While search engines can understand contextual relevance — an article about pets that mentions “cats” is highly unlikely to be referring to Caterpillar earthmovers — they cannot detect relevance from references to vague concepts or visuals that communicate ideas without textual help.
The trick is to work the keywords in naturally while retaining the creativity, engagement, and uniqueness of the content. It’s absolutely possible, but it takes a concerted effort to edit the keywords in skillfully after writing great content.
On the other hand, you don’t need to get minutely specific in your keyword use. Pluralized versions like “cat” vs. “cats” are presumed to be synonymous. Conjugated verbs like “run” and “running” or verbs of different tense like “run” vs. “ran” are generally also synonymous. Even the order of the words in the keyword phrase can be rearranged to meet grammatical needs.
5. Forget Keyword Density
There is no magical number of times to use the keywords in the content on your website. In general, you should use the higher-demand keywords at least once. Working in the biggest keyword(s) twice or more is ideal, but only if you can do so without ruining the flow of the text.
6. Look for Easy Targets
Pronouns and vague references are easy targets for keyword replacement. Look for ways to use actual keywords instead of pronouns like “it” or “they.” For example, an RV rental company could convert the following sentence:
“It can be such a relaxing way to travel…”
to a more optimal version:
“Renting an RV can be such a relaxing way to travel….”
7. Make One Phrase Do Double Duty
Work in concurrent keywords to get more bang for your buck. A single phrase can hold two or three overlapping keywords because they count as longer single keywords as well as the two separate keywords.
For example, consider the sentence:
“If you’re on the fence about buying business class tickets to Paris, consider these benefits…..”
This example hits on two keywords — “business class tickets” and “tickets to Paris” — at the same time.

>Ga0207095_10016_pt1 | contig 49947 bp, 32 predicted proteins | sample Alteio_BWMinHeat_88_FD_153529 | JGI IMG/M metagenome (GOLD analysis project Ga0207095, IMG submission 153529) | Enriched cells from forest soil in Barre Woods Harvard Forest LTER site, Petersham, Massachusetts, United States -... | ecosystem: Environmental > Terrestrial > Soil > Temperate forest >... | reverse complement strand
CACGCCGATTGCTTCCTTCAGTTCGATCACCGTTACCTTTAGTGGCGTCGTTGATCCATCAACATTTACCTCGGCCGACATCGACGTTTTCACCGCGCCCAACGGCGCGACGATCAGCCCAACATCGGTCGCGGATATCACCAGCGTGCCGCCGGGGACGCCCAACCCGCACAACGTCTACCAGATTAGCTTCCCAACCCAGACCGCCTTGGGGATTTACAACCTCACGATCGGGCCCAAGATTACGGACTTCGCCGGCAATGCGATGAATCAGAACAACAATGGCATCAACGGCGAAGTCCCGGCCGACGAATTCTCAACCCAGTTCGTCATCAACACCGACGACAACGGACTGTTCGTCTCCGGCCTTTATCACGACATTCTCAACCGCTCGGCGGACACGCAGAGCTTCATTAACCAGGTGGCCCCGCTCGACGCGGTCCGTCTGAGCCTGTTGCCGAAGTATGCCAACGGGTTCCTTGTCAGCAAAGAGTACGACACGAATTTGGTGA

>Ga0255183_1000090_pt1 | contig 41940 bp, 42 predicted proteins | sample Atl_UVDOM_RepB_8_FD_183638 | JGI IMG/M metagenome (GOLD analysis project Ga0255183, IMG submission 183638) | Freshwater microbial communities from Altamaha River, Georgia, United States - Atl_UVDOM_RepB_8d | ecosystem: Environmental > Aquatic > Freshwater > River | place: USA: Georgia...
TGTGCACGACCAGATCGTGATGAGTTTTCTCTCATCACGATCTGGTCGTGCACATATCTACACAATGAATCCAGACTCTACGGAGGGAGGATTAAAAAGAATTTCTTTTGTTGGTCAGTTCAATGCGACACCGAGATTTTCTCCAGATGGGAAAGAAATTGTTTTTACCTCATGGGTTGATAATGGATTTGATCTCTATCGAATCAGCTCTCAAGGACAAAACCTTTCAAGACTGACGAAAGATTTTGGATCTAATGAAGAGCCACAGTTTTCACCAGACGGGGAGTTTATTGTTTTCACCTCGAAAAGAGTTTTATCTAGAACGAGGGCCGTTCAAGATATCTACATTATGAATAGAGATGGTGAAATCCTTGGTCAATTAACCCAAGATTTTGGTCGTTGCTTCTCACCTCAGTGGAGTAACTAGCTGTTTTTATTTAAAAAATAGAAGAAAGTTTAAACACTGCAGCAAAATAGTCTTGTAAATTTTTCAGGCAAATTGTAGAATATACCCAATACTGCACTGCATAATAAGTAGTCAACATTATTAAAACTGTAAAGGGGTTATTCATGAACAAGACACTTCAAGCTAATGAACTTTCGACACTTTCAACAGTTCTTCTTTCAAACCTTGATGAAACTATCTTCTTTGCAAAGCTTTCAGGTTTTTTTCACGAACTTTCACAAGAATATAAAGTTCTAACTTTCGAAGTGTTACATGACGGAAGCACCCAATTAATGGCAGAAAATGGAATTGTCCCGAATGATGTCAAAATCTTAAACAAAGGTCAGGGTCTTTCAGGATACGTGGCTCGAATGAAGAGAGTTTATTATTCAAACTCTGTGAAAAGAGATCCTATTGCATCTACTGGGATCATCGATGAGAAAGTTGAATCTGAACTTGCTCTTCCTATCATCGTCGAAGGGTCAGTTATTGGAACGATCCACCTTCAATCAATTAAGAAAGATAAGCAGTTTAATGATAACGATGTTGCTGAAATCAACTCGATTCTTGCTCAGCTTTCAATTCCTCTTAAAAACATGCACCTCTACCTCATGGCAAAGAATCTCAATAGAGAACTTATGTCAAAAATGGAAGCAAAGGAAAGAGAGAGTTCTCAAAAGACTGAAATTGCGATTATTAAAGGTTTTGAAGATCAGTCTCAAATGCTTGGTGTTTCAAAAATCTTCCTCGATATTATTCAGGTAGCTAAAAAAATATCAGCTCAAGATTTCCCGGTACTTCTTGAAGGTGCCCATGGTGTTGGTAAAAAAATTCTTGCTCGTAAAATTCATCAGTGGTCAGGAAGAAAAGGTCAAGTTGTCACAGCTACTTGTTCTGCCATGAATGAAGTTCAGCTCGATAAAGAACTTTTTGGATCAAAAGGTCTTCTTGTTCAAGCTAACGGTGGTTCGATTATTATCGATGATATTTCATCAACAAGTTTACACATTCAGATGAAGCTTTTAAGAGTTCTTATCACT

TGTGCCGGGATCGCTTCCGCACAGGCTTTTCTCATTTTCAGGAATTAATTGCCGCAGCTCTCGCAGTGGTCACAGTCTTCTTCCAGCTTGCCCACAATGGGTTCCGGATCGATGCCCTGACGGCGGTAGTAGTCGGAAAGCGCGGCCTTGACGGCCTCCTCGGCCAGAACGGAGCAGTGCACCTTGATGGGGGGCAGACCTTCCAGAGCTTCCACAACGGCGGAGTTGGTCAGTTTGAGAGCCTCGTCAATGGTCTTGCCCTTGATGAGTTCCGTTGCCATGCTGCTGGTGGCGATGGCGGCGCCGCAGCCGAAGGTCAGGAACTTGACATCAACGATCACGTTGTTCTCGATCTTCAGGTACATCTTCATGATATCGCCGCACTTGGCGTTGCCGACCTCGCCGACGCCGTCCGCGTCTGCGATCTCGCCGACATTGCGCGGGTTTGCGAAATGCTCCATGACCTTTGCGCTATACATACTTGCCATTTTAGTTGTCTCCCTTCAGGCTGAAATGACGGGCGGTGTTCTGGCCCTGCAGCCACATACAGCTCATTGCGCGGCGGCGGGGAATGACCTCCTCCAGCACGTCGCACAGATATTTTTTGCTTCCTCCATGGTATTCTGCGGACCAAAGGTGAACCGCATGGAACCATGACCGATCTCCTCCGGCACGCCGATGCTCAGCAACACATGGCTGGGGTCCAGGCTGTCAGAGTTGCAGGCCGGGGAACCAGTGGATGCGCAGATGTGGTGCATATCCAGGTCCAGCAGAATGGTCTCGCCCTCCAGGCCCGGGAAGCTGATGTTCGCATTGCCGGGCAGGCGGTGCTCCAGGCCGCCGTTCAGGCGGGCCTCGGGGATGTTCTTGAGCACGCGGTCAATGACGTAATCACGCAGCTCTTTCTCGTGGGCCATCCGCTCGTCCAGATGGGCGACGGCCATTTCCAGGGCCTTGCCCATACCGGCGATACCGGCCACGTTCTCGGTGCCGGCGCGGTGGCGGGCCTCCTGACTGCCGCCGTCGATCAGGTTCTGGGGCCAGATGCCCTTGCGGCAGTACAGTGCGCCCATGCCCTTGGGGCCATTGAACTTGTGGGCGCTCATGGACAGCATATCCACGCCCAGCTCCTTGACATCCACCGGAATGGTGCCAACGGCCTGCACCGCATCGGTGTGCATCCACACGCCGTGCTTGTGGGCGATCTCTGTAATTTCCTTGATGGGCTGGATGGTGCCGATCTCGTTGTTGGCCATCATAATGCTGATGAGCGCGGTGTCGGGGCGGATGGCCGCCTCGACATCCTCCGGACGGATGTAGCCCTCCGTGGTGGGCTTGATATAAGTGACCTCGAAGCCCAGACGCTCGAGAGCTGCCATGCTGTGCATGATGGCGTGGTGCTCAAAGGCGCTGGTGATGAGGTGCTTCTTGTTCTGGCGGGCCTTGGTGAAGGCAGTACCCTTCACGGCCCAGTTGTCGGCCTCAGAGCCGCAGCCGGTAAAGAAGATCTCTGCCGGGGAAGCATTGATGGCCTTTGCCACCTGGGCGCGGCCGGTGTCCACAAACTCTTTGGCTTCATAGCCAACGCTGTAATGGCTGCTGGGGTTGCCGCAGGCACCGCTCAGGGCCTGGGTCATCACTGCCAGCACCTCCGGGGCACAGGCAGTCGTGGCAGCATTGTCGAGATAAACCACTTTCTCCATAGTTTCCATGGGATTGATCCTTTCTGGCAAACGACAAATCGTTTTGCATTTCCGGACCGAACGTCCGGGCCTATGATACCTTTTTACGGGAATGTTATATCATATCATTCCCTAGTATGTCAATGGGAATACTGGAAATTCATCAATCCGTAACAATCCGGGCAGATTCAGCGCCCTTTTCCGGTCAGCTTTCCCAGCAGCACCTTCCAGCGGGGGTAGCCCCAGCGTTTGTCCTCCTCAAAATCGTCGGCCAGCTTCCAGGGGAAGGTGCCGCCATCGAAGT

Using this trick reduces the number of unique times you need to work specific keywords into the text.
8. Optimize across Punctuation
Search engines ignore punctuation. That means you can end a sentence with one part of a keyword phrase and start the next sentence with the end of the keyword phrase.
Use that concept with any punctuation: colons, commas, dashes, etc. For example:
“I went on a trip to France — flights to Paris on Air France were so expensive!”
That sentence hits two keywords at once — “flights to Paris” and “France flights” — without sounding over-optimized.
This tactic also enables you to create grammatically incorrect keyword phrases like “France flights” in ways that are grammatically correct and read well.
9. Make Every Sentence Work Hard
If you write a new sentence, it needs to bring value to the page. A sentence that restates something that’s already been said in a different way typically doesn’t add any value — it merely takes the visitor more time to process the information before they can take the next action. Placing enough valueless sentences into a page raises your exit rate, as visitors get fed up with the fluff.
Do not create longer content simply because you think using more words is better for SEO. The relevance and value of a page for SEO are based on whether it meets your customers’ needs, not whether you said the same thing 10 times vs nine.
Have something to say. Say it. Stop.